Title VII prohibits an employer from acting in retaliation against employees who oppose any practice made unlawful under Title VII. 42 U.S.C. §2000e-3(a). A plaintiff may establish a prima facie case of retaliation using either the direct or indirect method. Stone v. City of Indianapolis Pub. Util. Div., 281 F.3d 640, 642 (7th Cir. 2002). Under the direct method, the plaintiff must present direct evidence of (1) a statutorily protected activity; (2) an adverse action taken by the employer; and (3) a causal connection between the two. Id. at 644. This may be done via direct evidence, which would entail something akin to an admission by the employer. Coleman v. Donahoe, 667 F.3d 835, 860 (7th Cir. 2012). Because such admissions are rare, proof under the direct method may also be accomplished by presenting a “convincing mosaic” of circumstantial evidence that would permit the same inference without the employer’s admission. Id.

A convincing mosaic must include evidence from which an inference of retaliatory intent could be drawn . . . includ[ing]: ‘(1) suspicious timing; (2) ambiguous statements or behavior towards other employees in the protected group; (3) evidence, statistical or otherwise, that similarly situated employees outside of the protected group systematically receive better treatment; and (4) evidence that the employer offered a pretextual reason for an adverse employment action.’

Hobgood v. Ill. Gaming Bd., 731 F.3d 635, 643-44 (7th Cir. 2013) (quoting Teruggi v. CIT Grp./Capital Fin., Inc., 709 F.3d 654, 659-60 (7th Cir. 2013)). These “bits and pieces” must be put into context and viewed as a whole; one piece alone will be insufficient to withstand a motion for summary judgment. Hobgood, 731 F.3d at 644.

Under the indirect method, the plaintiff must show that (1) he engaged in a statutorily protected activity; (2) he performed his job according to his employer’s legitimate expectations; (3) despite his satisfactory job performance, he suffered an adverse action from the employer; and (4) he was treated less favorably than similarly situated employees who did not engage in a statutorily protected activity. Id. at 642; Haywood v. Lucent Techs., Inc., 323 F.3d 524, 531 (7th Cir. 2003). Under this method, once the plaintiff establishes these elements, the burden shifts to the defendant to come forward with a legitimate reason for the adverse employment action. Haywood, 323 F.3d at 531. Once the defendant presents a legitimate, non-invidious reason for the adverse employment action, the burden shifts back to the plaintiff to show that the defendant’s reason is pretextual. Id. Based upon the Supreme Court’s recent decision in Univ. of Tx. Sw. Med. Ctr. v. Nassar, 133 S.Ct. 2517 (2013), Harden must be able to prove to a reasonable jury that retaliation was the “but for” cause of his termination, not merely a motivating factor, which is the standard that applies to status-based discrimination claims under Title VII. 133 S.Ct. at 2532-33. Harden alleges that he can prove his case using both the direct and the indirect methods of proof.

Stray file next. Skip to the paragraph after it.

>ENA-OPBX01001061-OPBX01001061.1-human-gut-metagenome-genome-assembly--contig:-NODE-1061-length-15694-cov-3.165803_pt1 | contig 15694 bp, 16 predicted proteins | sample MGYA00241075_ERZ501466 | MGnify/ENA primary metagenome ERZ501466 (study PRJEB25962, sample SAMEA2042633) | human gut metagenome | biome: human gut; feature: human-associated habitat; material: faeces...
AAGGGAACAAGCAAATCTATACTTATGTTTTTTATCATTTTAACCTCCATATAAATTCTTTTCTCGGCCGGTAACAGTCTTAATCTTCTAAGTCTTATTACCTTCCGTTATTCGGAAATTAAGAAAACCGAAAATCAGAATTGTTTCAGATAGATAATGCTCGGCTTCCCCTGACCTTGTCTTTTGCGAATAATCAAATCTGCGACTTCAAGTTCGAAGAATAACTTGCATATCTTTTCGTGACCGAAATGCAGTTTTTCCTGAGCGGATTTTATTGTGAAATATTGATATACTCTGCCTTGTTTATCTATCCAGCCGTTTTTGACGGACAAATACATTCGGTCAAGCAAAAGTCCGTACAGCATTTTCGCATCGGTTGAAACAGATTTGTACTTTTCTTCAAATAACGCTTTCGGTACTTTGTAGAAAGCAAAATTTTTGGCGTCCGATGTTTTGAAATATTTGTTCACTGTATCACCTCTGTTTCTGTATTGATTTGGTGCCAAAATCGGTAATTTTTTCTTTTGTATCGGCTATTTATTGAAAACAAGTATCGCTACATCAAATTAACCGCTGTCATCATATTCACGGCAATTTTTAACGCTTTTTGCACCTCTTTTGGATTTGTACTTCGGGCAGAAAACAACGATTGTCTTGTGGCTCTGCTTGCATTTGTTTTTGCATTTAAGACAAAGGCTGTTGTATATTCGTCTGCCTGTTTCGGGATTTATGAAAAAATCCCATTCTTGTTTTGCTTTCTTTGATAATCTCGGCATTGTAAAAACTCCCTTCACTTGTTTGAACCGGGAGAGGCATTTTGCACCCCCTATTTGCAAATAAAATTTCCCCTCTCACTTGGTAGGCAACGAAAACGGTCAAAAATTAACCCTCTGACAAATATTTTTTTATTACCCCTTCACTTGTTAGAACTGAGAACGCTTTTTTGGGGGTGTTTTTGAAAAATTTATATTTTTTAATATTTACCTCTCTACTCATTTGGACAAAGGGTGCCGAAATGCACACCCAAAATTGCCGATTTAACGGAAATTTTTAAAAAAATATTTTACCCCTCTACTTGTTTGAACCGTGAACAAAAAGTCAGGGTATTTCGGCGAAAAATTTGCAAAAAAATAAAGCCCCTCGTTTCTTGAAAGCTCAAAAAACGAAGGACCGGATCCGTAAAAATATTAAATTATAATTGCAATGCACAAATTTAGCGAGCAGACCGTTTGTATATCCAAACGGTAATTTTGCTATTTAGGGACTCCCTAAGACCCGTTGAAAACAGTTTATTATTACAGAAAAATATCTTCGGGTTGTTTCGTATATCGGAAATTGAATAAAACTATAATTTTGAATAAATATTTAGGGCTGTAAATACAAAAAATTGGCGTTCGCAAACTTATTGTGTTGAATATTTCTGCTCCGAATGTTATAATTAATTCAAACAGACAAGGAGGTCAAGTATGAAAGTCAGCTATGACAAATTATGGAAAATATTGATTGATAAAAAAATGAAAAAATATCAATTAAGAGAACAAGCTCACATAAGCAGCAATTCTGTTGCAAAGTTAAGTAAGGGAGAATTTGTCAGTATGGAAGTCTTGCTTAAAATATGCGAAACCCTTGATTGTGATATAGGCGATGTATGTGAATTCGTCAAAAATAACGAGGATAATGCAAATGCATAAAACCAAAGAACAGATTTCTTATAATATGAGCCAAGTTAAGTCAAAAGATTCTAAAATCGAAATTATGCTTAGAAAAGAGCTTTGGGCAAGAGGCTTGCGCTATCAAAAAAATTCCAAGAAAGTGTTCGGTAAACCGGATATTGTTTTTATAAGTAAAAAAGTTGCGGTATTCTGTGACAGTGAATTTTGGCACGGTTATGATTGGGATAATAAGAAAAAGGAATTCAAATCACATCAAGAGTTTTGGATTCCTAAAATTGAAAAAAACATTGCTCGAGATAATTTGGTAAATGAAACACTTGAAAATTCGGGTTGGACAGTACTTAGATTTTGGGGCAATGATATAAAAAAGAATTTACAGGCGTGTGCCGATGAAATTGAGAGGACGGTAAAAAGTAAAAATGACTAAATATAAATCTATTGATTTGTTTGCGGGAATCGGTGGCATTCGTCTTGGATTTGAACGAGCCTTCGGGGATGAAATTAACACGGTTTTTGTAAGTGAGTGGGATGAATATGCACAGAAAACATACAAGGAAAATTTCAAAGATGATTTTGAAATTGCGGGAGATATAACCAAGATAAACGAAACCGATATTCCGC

A. Harden’s claim fails under the direct method

Harden has not presented sufficient evidence to raise a question of fact from which a reasonable jury could conclude that retaliation was the “but for” cause of his termination. There is no dispute that Harden engaged in a statutorily protected activity and that his termination constituted an adverse employment action. Harden argues that he was subjected to a “pattern of unreasonable discipline” when he was disciplined on at least two occasion for insubordination. Additionally, he contends he was reassigned to less desirable posts soon after giving his EEOC statement in February 2010. Specifically, his “float” time was taken away and “float” time was desirable because it relieved the officer from the tedium of standing on his feet at a single post. He was also removed from the prestigious assignment at the front desk of the Mayor’s office. However, Harden has not shown that this reassignment or discipline constituted an adverse employment action.

To constitute an adverse employment action, the action must be a significant change in the employee’s status, such as hiring, firing, failing to promote, reassignment with significantly different responsibility, or a decision causing a significant change in benefits. Lewis v. City of Chi., 496 F.3d 645, 653 (7th Cir. 2007) (citing Bell v. E.P.A., 232 F.3d 546, 555 (7th Cir. 2000)). While they may have been undesirable, Harden’s reassignment and discipline did not rise to the level of an adverse employment action, as they did not result in any significant change in his employment status.